A Rest Routine


My daughter Riley is the best airplane sleeper I’ve ever known. The second after she buckles her seatbelt, she puts on her eye mask and is out. She will be thirty minutes into her nap before we even leave the gate. Takeoff doesn’t rattle her. She prefers a window seat so that she can lean her head against the wall, but at some point during the flight, she usually pulls the tray down and puts her head on it for a while. Her routine works for her like clockwork – she rests up on the way out of town for the adventure to come and sleeps on the way home to recover from the journey. Riley has established a routine that works well for her.  

Putting routines into practice is the goal of most new year’s resolutions. Eat better, exercise regularly, stick to a budget: almost any new habit requires small steps on a daily basis to make them routine. Creating a routine for rest is not usually the subject of resolutions though. Yes, we talk about going to bed at the same time each night and avoiding screen time before bed, but we often treat rest as a necessary evil or simply a means to an end. We think we need good sleep so we can be more productive or take on more tasks. 

I don’t know exactly what a rest routine would look like yet because I haven’t developed one myself. But I think I need a self-care plan that includes a pattern of rest that goes beyond a good night’s sleep. After this last holiday break, I was depleted physically, mentally, emotionally, and spiritually. Instead of realizing that I needed rest, though, I spiraled, overanalyzed, and tried to figure out what was wrong with me. If I had a rest routine, then maybe I wouldn’t be as susceptible to becoming so drained and would also notice that rest was necessary before I got so down in the dumps. Rest will not solve every one of life’s troubles by any means, but maybe it’s the first step.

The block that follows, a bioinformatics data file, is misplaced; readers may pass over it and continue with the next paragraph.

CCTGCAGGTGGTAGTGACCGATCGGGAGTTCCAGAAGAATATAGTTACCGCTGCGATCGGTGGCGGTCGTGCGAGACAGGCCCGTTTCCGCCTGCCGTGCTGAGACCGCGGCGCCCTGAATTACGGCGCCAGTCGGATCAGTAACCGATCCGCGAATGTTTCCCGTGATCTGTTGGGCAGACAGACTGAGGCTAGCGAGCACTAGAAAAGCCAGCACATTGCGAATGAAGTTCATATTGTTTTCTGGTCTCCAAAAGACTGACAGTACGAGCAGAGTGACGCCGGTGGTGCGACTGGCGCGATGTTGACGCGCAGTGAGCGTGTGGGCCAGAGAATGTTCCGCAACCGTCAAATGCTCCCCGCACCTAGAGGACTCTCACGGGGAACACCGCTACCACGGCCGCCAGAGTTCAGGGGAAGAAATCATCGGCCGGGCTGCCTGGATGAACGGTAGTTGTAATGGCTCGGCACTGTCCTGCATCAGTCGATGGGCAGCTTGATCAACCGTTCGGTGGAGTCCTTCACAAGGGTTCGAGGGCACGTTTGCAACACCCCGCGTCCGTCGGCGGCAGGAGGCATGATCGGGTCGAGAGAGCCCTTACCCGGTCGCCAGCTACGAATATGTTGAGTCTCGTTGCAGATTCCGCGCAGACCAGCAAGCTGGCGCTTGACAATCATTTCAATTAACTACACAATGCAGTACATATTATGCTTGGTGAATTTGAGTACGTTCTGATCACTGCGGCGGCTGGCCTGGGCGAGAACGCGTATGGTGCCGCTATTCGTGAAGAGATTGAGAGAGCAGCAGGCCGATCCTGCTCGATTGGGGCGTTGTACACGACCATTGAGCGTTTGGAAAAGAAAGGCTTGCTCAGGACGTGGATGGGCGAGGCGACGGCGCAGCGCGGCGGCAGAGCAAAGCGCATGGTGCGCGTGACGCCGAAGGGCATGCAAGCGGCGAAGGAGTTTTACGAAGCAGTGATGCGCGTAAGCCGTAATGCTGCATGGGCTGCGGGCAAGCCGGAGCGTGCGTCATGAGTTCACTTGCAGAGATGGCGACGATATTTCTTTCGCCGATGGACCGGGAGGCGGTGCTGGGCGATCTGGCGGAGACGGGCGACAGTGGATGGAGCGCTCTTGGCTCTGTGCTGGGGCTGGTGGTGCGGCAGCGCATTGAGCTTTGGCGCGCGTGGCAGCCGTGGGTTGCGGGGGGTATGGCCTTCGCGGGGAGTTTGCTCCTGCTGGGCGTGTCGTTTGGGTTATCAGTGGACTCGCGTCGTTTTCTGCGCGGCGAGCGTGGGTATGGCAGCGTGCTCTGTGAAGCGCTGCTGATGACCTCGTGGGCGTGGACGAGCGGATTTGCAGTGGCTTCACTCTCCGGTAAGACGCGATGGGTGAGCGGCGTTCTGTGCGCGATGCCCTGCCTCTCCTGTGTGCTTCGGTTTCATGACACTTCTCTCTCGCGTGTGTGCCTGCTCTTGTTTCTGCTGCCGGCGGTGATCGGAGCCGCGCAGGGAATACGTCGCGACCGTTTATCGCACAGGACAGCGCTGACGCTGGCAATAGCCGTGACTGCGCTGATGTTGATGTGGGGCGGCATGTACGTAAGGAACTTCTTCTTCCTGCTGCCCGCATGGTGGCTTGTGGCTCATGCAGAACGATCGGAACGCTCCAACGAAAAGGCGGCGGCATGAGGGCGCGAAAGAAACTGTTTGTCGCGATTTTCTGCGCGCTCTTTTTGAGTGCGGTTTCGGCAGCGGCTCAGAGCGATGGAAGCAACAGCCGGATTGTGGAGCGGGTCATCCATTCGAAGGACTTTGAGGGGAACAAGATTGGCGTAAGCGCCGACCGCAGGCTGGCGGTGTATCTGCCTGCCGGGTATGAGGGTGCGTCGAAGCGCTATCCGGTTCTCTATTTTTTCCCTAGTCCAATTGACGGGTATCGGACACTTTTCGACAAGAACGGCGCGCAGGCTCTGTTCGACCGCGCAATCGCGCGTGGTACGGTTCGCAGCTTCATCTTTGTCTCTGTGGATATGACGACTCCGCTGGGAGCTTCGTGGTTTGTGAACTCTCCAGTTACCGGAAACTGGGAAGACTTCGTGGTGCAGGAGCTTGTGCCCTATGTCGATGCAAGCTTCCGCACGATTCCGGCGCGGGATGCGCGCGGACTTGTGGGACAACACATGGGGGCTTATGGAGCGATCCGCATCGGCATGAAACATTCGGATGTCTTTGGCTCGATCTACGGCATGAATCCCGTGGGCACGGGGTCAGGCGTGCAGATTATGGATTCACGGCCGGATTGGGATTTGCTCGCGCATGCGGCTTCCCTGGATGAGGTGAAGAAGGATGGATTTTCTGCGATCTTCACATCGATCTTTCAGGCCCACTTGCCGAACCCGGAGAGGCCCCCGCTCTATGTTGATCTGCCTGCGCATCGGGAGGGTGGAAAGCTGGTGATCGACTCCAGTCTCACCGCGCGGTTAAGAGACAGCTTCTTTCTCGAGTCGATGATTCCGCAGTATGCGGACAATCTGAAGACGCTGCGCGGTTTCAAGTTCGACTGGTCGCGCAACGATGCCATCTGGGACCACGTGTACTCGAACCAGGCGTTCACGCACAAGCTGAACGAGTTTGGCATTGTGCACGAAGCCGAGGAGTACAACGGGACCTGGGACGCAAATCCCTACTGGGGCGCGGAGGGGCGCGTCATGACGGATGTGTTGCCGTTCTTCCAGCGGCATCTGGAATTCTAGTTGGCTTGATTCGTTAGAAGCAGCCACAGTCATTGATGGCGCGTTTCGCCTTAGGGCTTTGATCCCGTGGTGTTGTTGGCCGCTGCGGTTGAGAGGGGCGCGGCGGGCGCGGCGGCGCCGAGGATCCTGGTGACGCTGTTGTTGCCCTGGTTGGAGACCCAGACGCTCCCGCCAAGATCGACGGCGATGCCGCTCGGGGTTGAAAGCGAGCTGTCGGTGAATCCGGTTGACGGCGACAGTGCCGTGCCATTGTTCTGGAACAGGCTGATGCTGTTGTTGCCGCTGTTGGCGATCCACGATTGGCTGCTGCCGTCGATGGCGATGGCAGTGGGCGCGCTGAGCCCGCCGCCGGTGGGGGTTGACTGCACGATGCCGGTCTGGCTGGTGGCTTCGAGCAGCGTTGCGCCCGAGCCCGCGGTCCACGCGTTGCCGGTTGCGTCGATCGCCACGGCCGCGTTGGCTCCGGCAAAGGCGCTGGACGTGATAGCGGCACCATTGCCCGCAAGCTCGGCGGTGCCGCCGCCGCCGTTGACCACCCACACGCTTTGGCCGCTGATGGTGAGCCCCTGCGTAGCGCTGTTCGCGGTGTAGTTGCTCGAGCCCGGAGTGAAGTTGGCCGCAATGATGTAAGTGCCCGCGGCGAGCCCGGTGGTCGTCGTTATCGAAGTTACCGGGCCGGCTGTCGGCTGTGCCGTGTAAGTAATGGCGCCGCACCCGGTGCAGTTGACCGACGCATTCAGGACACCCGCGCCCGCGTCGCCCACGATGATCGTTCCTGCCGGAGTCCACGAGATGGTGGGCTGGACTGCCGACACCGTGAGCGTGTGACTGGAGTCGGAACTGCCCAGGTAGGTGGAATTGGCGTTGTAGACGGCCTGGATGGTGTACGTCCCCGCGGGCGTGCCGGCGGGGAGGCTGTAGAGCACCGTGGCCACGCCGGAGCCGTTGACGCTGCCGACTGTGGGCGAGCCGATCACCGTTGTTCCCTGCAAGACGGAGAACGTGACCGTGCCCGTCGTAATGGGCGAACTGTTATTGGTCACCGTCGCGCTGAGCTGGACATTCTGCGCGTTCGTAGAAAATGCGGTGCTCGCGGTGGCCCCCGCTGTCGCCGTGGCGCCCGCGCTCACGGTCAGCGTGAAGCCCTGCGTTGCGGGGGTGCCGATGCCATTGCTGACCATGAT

As we reenter our normal routines at the start of this year, and I recognize the need for some sort of rest routine, the 23rd Psalm keeps replaying in my mind. David wrote, “The Lord is my shepherd, I shall not want. He makes me lie down in green pastures; he leads me beside still waters; he restores my soul (Psalm 23:1-3). The first action that David attributes to God is that “He makes me lie down in green pastures.” When I thought of this verse in light of my fatigue this week, I heard it differently than in the past. It’s as if God must force David to rest. He doesn’t say that the Lord lets him take a break or allows him time to nap or lollygag in the meadow, but that the Lord compels him to rest. David wasn’t so great at taking time to rest as God intended either.  

At the start of one of my favorite books, “Eat, Pray, Love,” Elizabeth Gilbert writes about praying for guidance for the next steps in her life on the bathroom floor in the middle of the night. She begged for help, crying, asking God, “Please tell me what to do,” when she felt as though a divine voice told her, “Go back to bed, Liz” (15-16). In that moment, God didn’t give her an elaborate step by step plan but commanded her to simply rest. 

Perhaps we can learn to develop a rest routine because God wants to refresh our souls, and the path to that restoration comes, at least in part, from the rest he longs to give us. When we feel like we have nothing left to give anyone, let us remember that God desires for us to take time to truly rest so that we may regain our footing and find the strength to follow him.          

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